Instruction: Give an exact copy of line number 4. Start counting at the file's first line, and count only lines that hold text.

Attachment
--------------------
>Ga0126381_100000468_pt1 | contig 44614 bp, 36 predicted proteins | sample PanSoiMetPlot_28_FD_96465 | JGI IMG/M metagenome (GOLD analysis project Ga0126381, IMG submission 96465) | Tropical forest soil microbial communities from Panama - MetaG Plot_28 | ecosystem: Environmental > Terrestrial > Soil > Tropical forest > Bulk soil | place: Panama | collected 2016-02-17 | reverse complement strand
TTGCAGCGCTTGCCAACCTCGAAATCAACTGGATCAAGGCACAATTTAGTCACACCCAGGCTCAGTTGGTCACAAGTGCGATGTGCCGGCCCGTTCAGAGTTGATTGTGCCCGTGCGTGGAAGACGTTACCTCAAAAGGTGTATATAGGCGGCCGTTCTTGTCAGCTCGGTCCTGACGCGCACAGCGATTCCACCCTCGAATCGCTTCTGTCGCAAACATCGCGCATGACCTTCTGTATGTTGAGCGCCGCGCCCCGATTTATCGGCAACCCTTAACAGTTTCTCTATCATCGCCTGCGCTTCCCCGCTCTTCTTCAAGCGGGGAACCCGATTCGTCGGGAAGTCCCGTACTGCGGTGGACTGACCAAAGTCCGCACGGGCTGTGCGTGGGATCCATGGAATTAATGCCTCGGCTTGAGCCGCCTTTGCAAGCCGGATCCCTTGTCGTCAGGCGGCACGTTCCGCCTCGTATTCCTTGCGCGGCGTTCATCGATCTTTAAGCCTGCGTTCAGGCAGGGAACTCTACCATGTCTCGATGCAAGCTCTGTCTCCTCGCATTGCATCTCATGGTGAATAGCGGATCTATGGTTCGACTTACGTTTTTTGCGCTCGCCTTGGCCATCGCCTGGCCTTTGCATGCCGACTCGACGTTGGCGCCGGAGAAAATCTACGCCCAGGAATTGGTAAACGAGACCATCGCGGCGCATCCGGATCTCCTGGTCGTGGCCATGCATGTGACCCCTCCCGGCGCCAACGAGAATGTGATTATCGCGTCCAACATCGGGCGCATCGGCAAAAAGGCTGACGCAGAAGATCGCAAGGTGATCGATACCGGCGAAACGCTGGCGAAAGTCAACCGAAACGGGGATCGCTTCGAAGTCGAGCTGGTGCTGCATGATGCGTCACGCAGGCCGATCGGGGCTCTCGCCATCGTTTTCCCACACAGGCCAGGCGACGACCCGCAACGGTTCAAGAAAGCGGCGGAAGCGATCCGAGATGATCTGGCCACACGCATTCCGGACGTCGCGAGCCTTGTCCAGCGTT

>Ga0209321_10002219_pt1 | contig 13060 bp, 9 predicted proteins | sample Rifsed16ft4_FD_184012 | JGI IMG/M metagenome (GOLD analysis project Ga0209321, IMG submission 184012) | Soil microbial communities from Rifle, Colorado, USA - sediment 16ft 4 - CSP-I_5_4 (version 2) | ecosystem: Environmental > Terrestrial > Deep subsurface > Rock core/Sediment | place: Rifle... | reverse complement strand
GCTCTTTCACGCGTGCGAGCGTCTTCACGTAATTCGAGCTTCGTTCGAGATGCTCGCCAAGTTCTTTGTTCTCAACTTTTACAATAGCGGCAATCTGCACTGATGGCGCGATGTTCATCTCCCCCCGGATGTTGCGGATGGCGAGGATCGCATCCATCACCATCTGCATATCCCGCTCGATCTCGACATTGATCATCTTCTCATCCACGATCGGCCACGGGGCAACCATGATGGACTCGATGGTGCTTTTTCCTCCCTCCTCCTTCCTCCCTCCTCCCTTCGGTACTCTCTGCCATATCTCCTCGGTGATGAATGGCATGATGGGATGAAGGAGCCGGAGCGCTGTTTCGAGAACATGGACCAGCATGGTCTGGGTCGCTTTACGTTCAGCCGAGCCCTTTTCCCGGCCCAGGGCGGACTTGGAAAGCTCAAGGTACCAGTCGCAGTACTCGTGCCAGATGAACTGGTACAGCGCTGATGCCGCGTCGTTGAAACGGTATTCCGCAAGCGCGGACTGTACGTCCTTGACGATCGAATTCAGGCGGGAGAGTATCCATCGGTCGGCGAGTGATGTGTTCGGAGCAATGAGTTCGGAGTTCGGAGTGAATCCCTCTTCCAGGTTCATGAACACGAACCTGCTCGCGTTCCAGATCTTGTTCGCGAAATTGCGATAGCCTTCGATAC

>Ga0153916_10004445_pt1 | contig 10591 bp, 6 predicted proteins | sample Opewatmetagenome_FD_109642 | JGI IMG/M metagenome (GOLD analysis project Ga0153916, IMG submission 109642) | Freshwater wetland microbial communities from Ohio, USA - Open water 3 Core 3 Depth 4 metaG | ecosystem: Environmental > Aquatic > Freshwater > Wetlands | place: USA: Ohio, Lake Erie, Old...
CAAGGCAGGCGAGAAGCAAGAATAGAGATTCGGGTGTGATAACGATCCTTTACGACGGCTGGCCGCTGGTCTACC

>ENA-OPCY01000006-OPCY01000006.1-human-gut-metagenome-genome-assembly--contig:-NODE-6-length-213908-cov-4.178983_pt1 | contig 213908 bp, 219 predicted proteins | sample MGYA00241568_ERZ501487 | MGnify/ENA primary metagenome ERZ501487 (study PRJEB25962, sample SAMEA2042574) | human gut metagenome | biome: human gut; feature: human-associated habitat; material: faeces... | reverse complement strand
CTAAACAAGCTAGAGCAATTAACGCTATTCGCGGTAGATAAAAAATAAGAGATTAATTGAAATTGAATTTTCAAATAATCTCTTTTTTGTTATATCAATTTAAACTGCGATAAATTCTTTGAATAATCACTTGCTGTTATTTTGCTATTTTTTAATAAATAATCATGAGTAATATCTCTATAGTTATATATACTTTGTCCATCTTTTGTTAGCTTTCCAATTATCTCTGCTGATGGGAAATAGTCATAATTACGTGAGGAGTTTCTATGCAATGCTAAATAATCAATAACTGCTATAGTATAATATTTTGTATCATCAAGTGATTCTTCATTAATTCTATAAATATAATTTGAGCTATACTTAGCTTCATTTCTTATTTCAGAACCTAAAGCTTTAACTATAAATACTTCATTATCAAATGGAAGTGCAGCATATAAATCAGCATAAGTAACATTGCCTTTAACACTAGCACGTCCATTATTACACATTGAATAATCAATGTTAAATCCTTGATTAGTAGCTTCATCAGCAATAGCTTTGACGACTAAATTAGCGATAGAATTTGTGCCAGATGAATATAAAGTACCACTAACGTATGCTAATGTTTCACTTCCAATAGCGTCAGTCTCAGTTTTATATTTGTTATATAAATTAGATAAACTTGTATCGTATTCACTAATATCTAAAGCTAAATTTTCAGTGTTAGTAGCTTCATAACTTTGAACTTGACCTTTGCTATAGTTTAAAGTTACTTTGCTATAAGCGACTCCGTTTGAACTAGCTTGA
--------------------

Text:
GCTCTTTCACGCGTGCGAGCGTCTTCACGTAATTCGAGCTTCGTTCGAGATGCTCGCCAAGTTCTTTGTTCTCAACTTTTACAATAGCGGCAATCTGCACTGATGGCGCGATGTTCATCTCCCCCCGGATGTTGCGGATGGCGAGGATCGCATCCATCACCATCTGCATATCCCGCTCGATCTCGACATTGATCATCTTCTCATCCACGATCGGCCACGGGGCAACCATGATGGACTCGATGGTGCTTTTTCCTCCCTCCTCCTTCCTCCCTCCTCCCTTCGGTACTCTCTGCCATATCTCCTCGGTGATGAATGGCATGATGGGATGAAGGAGCCGGAGCGCTGTTTCGAGAACATGGACCAGCATGGTCTGGGTCGCTTTACGTTCAGCCGAGCCCTTTTCCCGGCCCAGGGCGGACTTGGAAAGCTCAAGGTACCAGTCGCAGTACTCGTGCCAGATGAACTGGTACAGCGCTGATGCCGCGTCGTTGAAACGGTATTCCGCAAGCGCGGACTGTACGTCCTTGACGATCGAATTCAGGCGGGAGAGTATCCATCGGTCGGCGAGTGATGTGTTCGGAGCAATGAGTTCGGAGTTCGGAGTGAATCCCTCTTCCAGGTTCATGAACACGAACCTGCTCGCGTTCCAGATCTTGTTCGCGAAATTGCGATAGCCTTCGATAC